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Can Telehealth Make Pregnancy and Birth Safer?

It’s perhaps the oldest partnership in health care – safeguarding an expectant mother through pregnancy, assisting with the miracle of birth, and caring for the new mother and infant afterward.

And increasingly, each stage of the process entails doctors treating patients remotely over high-speed internet and telecom connections.

That’s good news, because telehealth could help correct a major inequity in American health care. 

It gives low-income pregnant women in medically underserved or rural areas unprecedented access to specialists who may be hundreds of miles away. Many of these patients in greatest need of improved access are women of color. The latest studies show African American women are two-and-a-half times more likely than white women to die from complications of pregnancy and childbirth.

Examples of telehealth meeting the needs of underserved mothers and infants are popping up across the United States.

  • In Arkansas, where 73 of 75 counties are designated as medically underserved, a groundbreaking program uses telehealth connections to oversee a support network of specialists for high-risk rural patients. Working closely with local physicians and clinics, this program allows patients to be examined, diagnosed and sometimes treated by specialists via telehealth connections.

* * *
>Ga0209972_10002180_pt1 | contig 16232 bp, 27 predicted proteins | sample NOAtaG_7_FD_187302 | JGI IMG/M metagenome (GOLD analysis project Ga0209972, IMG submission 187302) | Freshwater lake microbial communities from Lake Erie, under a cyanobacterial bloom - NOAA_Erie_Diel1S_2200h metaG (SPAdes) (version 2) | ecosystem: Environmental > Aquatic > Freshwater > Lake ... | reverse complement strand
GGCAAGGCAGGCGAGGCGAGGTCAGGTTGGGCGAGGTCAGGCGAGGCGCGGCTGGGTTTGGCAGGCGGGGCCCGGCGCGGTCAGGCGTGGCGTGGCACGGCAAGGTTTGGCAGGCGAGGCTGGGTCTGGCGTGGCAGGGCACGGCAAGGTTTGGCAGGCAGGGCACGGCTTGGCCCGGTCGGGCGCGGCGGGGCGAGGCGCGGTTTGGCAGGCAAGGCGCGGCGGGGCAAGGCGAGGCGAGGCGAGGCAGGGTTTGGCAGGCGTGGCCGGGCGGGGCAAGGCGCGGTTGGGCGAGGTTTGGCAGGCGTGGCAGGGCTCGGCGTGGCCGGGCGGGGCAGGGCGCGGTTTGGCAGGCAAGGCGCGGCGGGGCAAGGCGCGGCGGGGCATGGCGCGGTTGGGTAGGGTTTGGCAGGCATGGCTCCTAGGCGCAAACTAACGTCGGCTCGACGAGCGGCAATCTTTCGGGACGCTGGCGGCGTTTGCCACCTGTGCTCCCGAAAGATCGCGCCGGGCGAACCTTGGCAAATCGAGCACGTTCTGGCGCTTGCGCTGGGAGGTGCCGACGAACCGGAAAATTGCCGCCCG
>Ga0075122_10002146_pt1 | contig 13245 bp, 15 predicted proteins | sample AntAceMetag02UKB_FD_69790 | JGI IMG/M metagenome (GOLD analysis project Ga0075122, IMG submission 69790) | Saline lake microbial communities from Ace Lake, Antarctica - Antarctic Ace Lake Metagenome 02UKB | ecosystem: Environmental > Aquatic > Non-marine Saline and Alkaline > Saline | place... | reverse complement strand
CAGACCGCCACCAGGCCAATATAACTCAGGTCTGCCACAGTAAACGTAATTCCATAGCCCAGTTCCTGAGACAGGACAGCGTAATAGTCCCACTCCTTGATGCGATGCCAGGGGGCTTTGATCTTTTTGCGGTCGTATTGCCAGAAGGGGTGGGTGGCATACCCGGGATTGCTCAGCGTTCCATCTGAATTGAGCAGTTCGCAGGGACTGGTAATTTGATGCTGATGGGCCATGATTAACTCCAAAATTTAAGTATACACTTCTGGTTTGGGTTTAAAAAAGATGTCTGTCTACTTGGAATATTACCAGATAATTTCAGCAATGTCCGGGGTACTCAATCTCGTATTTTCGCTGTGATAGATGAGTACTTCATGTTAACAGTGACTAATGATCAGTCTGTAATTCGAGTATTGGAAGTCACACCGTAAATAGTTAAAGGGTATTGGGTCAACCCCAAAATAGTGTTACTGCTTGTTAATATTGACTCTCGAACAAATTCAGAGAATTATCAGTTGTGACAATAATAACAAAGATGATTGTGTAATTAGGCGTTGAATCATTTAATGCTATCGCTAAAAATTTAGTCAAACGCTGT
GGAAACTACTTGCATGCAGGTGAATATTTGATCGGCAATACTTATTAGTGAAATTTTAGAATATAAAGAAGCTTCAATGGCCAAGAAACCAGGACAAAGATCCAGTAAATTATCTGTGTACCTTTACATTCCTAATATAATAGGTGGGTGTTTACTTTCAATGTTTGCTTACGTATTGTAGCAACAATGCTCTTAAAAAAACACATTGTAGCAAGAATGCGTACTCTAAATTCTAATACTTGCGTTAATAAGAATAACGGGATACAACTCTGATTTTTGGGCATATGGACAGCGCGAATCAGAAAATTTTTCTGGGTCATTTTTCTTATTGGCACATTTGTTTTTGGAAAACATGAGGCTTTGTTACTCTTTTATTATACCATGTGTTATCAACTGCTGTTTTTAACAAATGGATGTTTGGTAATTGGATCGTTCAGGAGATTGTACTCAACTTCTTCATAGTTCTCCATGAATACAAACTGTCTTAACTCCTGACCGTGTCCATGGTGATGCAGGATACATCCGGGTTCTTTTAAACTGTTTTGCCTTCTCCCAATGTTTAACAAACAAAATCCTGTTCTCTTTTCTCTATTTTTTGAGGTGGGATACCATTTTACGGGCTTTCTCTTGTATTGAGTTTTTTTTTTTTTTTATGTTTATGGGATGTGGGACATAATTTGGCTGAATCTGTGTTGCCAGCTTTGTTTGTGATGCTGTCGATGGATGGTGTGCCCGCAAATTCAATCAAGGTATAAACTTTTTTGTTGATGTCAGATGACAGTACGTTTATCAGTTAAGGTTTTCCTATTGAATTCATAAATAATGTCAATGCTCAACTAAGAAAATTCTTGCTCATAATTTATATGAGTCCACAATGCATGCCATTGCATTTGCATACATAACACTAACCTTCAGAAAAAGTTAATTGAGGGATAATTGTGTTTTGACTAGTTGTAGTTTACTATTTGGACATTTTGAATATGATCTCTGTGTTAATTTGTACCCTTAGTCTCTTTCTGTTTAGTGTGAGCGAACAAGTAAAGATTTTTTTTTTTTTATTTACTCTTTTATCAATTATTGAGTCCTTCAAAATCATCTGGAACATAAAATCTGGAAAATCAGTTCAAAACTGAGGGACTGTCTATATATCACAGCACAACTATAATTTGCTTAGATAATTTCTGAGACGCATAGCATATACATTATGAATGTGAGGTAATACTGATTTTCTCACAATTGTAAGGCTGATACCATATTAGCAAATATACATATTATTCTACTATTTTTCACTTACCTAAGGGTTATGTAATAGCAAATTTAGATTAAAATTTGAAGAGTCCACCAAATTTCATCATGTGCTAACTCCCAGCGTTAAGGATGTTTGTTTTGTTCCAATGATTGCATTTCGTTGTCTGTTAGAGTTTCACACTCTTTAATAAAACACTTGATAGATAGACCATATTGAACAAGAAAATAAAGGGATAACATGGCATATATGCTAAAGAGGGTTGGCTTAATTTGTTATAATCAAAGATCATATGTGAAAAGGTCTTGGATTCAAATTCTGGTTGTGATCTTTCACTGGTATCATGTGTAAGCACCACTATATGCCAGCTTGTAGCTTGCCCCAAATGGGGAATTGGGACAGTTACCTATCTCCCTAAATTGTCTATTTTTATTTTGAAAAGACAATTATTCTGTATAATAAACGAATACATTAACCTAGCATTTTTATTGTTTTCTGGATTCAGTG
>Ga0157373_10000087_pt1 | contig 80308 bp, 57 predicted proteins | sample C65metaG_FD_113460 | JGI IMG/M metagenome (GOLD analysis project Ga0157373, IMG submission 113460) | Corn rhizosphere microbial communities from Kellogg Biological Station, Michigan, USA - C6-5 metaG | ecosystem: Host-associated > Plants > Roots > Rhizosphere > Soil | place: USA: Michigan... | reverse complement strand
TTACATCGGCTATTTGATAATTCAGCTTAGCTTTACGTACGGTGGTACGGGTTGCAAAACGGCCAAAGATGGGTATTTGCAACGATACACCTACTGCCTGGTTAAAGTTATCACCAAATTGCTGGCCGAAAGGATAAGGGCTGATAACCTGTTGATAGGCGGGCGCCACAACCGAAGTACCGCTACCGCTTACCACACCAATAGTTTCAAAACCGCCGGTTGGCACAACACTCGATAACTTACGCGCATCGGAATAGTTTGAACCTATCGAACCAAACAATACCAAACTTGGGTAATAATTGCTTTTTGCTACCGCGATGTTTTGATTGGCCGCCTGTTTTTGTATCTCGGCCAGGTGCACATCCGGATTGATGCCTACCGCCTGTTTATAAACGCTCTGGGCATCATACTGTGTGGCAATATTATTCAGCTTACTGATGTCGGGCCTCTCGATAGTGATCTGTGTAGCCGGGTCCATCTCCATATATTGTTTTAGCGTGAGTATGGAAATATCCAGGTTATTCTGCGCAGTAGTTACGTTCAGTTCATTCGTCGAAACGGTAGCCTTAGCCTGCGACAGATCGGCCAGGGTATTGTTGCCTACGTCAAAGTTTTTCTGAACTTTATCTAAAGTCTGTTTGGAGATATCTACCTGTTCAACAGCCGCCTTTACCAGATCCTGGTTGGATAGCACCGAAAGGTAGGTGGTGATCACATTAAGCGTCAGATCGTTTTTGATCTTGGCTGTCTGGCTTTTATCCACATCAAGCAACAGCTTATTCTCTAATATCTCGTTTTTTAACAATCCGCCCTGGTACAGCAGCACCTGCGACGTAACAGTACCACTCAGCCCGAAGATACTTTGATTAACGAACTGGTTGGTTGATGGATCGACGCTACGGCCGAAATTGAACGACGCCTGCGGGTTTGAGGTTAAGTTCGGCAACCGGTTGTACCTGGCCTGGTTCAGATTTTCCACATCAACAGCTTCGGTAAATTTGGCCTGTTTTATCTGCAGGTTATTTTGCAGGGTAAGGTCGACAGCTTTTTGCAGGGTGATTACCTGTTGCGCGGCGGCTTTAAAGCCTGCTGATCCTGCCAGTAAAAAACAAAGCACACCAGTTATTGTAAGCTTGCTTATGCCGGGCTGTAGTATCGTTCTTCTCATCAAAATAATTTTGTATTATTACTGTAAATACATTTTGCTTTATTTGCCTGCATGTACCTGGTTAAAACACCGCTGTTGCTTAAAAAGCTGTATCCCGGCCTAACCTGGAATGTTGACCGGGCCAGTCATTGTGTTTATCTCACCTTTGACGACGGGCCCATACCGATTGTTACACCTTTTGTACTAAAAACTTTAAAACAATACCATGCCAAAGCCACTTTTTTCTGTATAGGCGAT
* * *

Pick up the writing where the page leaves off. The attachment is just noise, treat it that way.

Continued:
• Meanwhile, Minnesota Children’s Hospital, the state’s only pediatric hospital, has just launched a telehealth program connecting its neonatal specialists to six smaller hospitals in the upper Midwest. 

By improving care in underserved areas, these and similar programs could also help lower America’s maternal death rate, which is more than twice that of other wealthy nations.

But the benefits of telehealth aren’t limited to underserved areas. Family doctors, OB-GYNs and prenatal specialists are also using technology to provide more patient-centered care. Many routine visits and examinations can be done remotely. This gives patients easier access to their provider and saves them the expense and time of traveling to a doctor’s office. 

Use of telehealth surged due to the COVID-19 pandemic, helped by temporary government and insurance measures. Now, it will be up to policymakers and insurers to extend provisions that could give telehealth a permanent place in maternal care. 

The last year has proven that providers and health care systems can adapt and optimize their use of technology. With the right policies in place, these components can continue to make America a safer place for moms and babies.

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